31. The method of claim 30 wherein the adjacent and second adjacent portions each comprise less than 50% of the length of the sidewall panel.
32. The method of claim 30 wherein there are a spaced pair of the end caps, one for each of the end panels.
33. The method of claim 27 wherein the package includes intermediate the end panels a reduced width section, the adjacent portion including the reduced width section, and the film being heat-shrinkable.
34. The method of claim 27 wherein the package is an erected box-like carton, the sidewall panel is comprised of a pair of opposed face panels and a pair of opposed side panels, the face panels and side panels extending between the end panels, and the adjacent portion of the sidewall panel is comprised of adjacent portions of at least a pair of opposed panels selected from the group consisting of the opposed face panels and the opposed side panels.
35. The method of claim 27 wherein the package is formed substantially of a material other than paper or paperboard and contains as part of the outer package surface and as part of the adjacent portion a label of paper or paperboard having ink thereon visible from outside of the closed package.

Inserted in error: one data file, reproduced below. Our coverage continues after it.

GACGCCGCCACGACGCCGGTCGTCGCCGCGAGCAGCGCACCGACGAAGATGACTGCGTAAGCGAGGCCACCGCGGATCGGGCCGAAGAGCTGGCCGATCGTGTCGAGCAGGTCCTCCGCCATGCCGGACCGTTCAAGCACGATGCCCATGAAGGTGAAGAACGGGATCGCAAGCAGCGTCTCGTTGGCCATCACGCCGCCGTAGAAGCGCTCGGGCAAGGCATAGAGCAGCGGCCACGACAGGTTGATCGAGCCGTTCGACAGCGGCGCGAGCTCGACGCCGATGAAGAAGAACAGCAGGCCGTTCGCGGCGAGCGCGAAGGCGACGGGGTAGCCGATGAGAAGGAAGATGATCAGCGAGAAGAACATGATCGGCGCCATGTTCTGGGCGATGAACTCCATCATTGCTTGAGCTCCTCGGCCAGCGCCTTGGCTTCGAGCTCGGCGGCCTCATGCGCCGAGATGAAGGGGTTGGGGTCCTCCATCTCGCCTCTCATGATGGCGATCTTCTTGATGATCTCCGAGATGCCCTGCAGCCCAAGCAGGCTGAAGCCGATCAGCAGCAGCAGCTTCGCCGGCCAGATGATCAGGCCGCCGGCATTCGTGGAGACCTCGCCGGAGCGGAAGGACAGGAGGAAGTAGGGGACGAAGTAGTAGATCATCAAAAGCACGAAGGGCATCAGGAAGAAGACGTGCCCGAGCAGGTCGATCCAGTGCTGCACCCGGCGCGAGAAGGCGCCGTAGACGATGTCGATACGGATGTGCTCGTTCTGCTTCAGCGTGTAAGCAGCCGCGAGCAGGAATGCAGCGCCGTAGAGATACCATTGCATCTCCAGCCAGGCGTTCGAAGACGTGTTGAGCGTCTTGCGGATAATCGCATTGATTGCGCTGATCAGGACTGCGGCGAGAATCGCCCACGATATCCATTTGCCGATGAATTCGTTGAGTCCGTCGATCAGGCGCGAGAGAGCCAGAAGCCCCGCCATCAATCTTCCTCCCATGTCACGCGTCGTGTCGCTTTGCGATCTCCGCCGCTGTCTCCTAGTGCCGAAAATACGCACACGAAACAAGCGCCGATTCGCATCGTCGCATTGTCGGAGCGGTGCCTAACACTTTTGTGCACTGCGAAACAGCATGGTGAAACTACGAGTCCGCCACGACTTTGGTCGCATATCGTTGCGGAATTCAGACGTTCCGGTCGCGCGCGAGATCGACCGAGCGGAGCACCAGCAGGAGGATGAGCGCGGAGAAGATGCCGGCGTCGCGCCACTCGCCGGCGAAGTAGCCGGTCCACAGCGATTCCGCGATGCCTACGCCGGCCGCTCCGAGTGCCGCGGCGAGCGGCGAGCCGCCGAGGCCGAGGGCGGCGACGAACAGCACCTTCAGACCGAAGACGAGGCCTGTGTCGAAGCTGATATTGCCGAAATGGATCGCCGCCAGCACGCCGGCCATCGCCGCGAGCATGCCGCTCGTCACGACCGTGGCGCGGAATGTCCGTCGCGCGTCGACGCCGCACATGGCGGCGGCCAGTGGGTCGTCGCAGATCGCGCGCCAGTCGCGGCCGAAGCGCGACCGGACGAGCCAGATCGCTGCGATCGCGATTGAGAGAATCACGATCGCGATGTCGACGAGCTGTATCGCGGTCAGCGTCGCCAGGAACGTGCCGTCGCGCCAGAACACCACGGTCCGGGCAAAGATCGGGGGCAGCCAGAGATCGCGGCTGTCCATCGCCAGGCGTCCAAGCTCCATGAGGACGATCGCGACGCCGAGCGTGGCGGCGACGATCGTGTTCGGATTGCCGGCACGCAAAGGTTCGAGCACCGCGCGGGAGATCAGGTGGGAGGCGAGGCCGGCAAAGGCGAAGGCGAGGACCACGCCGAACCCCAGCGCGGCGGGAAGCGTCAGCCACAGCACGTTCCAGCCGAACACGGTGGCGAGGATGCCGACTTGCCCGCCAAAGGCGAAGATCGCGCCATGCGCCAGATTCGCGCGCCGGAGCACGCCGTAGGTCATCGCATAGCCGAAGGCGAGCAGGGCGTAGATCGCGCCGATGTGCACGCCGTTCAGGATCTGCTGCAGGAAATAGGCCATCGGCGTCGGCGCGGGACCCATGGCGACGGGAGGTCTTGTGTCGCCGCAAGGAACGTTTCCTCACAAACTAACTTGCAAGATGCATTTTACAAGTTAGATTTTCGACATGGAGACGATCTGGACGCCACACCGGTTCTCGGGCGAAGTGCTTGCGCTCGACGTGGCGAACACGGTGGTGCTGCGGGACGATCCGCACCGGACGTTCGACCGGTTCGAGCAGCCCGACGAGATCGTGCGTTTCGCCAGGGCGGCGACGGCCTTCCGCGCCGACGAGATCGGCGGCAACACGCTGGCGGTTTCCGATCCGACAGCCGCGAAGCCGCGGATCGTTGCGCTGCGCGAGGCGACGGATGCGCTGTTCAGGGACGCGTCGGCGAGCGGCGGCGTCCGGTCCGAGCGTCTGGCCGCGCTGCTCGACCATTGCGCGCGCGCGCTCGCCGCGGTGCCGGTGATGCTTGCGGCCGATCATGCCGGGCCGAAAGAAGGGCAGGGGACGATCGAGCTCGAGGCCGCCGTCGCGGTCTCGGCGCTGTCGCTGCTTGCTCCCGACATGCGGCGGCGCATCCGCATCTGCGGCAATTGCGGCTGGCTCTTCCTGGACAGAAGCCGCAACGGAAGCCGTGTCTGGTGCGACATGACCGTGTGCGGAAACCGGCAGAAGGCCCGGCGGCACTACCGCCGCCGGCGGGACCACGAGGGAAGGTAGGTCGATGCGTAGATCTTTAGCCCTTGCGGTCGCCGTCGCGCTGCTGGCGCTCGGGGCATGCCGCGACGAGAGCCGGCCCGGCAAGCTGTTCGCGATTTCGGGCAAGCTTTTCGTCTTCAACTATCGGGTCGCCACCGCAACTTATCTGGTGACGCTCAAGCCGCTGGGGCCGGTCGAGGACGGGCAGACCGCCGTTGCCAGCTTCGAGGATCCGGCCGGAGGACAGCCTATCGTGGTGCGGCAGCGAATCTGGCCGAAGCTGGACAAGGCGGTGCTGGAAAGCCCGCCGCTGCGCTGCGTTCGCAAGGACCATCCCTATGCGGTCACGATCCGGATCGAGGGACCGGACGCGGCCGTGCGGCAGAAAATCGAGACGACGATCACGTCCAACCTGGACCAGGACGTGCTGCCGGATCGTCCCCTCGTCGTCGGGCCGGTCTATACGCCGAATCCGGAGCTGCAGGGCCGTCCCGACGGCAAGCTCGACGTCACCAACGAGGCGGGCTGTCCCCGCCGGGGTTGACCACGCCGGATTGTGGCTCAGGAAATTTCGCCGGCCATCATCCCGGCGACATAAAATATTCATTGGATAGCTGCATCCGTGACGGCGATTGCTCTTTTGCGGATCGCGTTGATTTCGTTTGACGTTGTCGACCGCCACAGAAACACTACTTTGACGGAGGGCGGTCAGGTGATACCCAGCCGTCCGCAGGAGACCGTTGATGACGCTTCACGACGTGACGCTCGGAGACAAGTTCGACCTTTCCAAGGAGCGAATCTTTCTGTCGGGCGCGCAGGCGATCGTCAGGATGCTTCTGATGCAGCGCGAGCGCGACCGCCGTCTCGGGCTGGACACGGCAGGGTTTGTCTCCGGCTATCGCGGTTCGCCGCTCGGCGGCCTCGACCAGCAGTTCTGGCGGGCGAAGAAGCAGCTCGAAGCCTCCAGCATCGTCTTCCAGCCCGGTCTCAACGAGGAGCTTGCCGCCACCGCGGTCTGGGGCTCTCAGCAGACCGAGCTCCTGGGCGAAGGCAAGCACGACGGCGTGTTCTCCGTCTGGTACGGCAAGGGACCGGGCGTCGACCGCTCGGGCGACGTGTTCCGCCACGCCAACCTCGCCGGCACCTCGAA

36. The method of claim 26 wherein the film is printed with indicia visible from outside of the overwrapped package.
37. The method of claim 26 wherein the film when overwrapping the package is devoid of visible indicia and when removed from the package contains visible indicia.
38. The method of claim 26 wherein the film includes an at least partially transparent coating.